Chennai: Interplanetary missions have always been about ensuring the highest degree of safety for the traveling spacecraft, but NASA’s Perseverance Rover Mission or Mars 2020 was vastly different, recalls NASA’s Dr Swati Mohan. In her experience, working amid the deadly and devastating COVID-19 pandemic meant ensuring the utmost safety of every team member, over and above that of the Mars Probe. This is significant given that the launch of the rocket and the Mars landing which happened in July 2020 and February 2021 respectively happened during peak pandemic spread in the USA.
Speaking at an event organized by the US Consulate General in India, Dr. Swati Mohan, Guidance, Navigation, and Control Systems Engineering Group Supervisor, NASA’s Jet Propulsion Laboratory (JPL) touched upon her Indian roots, family, and her foray into Aerospace Engineering. She made headlines around the world for her pivotal role in landing the U.S. space agency’s historic Perseverance rover on the Martian surface on February 18, this year.
Born in Karnataka, India, Swati moved to the US at a very young age and aspired to be a doctor. Growing up, she was fascinated by Star Trek, reading books on space, Big Bang and the pictures from the Hubble Space telescope. However, all of it remained a hobby and not a serious career choice.
Her time at high school proved crucial in helping her realize that she was good at Physics and that Biology as a subject, didn’t come naturally to her. “I couldn’t stand the smell of dissections or have stable hands to perform it,” she recalls. Eventually, her passion and aptitude for Physics led her to internships at multiple American Space facilities and also a degree at Cornell University.
Making a mention of her family, she spoke about her Indian roots and her parents’ who also worked in Science and Engineering related jobs and remained a huge support. On the crucial Mars 2020 Mission, she recollects that her husband, a doctor, equally shared the responsibility back at home. “Both of us have demanding careers and shift work. Amid the pandemic, he headed for the COVID ward and I headed for the NASA Mission Control” she said, adding that her in-laws too were very supportive.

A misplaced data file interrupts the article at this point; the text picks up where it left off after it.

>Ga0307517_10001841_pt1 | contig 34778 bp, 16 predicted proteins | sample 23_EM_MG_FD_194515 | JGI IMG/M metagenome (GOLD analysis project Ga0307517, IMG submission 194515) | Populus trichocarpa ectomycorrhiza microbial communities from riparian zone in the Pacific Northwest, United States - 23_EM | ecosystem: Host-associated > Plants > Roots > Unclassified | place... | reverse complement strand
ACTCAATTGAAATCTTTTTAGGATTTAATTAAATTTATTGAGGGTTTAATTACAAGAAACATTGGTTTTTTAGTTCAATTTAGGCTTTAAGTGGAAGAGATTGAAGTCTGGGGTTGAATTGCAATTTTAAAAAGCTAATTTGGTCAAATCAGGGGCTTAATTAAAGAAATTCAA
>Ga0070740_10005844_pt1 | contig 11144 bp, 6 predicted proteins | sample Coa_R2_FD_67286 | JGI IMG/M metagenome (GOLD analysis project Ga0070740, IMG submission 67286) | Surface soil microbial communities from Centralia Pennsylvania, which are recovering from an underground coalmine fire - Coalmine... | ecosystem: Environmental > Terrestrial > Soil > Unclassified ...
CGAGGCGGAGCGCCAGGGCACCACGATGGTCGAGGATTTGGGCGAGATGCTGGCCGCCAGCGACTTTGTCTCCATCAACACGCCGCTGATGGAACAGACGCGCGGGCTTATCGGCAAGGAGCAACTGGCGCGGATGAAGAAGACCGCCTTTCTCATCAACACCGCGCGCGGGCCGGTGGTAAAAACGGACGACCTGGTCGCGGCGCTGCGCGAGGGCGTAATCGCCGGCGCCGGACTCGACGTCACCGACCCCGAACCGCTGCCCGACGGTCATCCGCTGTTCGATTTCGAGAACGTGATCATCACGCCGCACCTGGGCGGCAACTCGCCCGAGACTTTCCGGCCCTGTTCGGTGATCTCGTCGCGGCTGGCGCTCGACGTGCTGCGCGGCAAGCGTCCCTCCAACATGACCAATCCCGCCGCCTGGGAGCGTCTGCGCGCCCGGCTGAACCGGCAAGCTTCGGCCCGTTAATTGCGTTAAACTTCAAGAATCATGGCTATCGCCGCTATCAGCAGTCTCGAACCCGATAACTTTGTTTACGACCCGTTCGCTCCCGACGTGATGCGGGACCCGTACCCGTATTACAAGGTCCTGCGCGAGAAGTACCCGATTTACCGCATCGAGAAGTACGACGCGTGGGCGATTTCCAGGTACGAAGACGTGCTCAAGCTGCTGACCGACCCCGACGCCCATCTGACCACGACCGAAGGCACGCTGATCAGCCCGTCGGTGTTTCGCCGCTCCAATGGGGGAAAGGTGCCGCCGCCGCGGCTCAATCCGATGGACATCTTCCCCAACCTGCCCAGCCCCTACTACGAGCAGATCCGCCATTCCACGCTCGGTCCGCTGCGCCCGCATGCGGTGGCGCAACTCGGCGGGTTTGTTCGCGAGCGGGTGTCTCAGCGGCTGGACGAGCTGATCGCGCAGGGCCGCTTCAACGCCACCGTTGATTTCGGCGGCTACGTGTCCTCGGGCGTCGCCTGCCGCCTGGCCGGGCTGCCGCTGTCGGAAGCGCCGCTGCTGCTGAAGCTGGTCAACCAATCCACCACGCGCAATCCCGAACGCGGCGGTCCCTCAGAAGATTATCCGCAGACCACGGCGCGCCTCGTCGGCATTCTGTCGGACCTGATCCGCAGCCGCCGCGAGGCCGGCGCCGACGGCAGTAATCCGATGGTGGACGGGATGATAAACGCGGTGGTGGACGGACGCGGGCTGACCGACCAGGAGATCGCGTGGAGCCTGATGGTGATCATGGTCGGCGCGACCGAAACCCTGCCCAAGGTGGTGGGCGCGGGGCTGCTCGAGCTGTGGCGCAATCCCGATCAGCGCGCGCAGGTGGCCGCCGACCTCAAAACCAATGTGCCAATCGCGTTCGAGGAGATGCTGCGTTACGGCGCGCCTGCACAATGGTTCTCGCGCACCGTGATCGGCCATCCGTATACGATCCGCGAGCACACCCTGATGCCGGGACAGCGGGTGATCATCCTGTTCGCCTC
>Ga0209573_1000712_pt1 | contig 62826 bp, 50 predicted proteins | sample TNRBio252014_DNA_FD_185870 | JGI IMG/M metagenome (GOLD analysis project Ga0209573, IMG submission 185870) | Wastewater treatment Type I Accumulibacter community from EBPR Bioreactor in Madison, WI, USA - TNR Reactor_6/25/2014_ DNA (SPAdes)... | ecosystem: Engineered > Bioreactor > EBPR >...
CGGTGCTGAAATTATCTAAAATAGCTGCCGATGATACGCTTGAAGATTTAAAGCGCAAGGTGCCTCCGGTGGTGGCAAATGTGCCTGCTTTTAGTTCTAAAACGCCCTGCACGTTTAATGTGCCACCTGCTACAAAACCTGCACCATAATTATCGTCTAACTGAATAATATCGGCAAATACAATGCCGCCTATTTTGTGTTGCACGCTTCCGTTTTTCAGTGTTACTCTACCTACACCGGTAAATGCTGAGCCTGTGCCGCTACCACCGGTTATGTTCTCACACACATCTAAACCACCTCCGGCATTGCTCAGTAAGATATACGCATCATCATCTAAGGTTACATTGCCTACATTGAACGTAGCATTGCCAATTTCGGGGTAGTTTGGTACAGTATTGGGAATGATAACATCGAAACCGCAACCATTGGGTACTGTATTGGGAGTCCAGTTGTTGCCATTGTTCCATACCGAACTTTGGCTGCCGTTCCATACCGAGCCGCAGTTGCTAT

Regarding the challenges faced during the mission, she touched upon how there was an earthquake at their Control Center at NASA JPL, just 15 minutes prior to the spacecraft launch. “We are flying a critical mission, but still the safety of our spacecraft was not solely the number one priority. We had to balance the risk level and protect the people who are working with us (during a pandemic). It meant having less people in Mission control,” she replied to a query.
Regarding her encounters with racism in the US, she said that some comments by people who didn’t try to understand Indian culture caused her difficulty. She added that though her organization (JPL) was very diverse, she faced challenges as a woman in a male-dominated STEM (Science, Tech, Engineering, Math) field.
According to Dr. Swati, an unexpected development at the time of Mars landing was that the spacecraft had not selected the safest of the four prospective landing spots. Instead, it had selected the one that was a grade above in terms of risk. Despite what she described as the “7 minutes of terror” (the Mars landing), their craft made a successful landing, after slowing down from nearly 5.4Km/sec to 80m/s. All of this and the successful landing and further Mars exploration was made possible, thanks to the reduction of landing speed caused by the heat-shield, supersonic parachute and on-board engines, she explains.
Dr. Swati who was recently congratulated by US President Joseph Biden encouraged students and budding aerospace engineers to “actively do your best, create the opportunity, perform additional research, take up internships, network with people and use each opportunity to figure out the next”.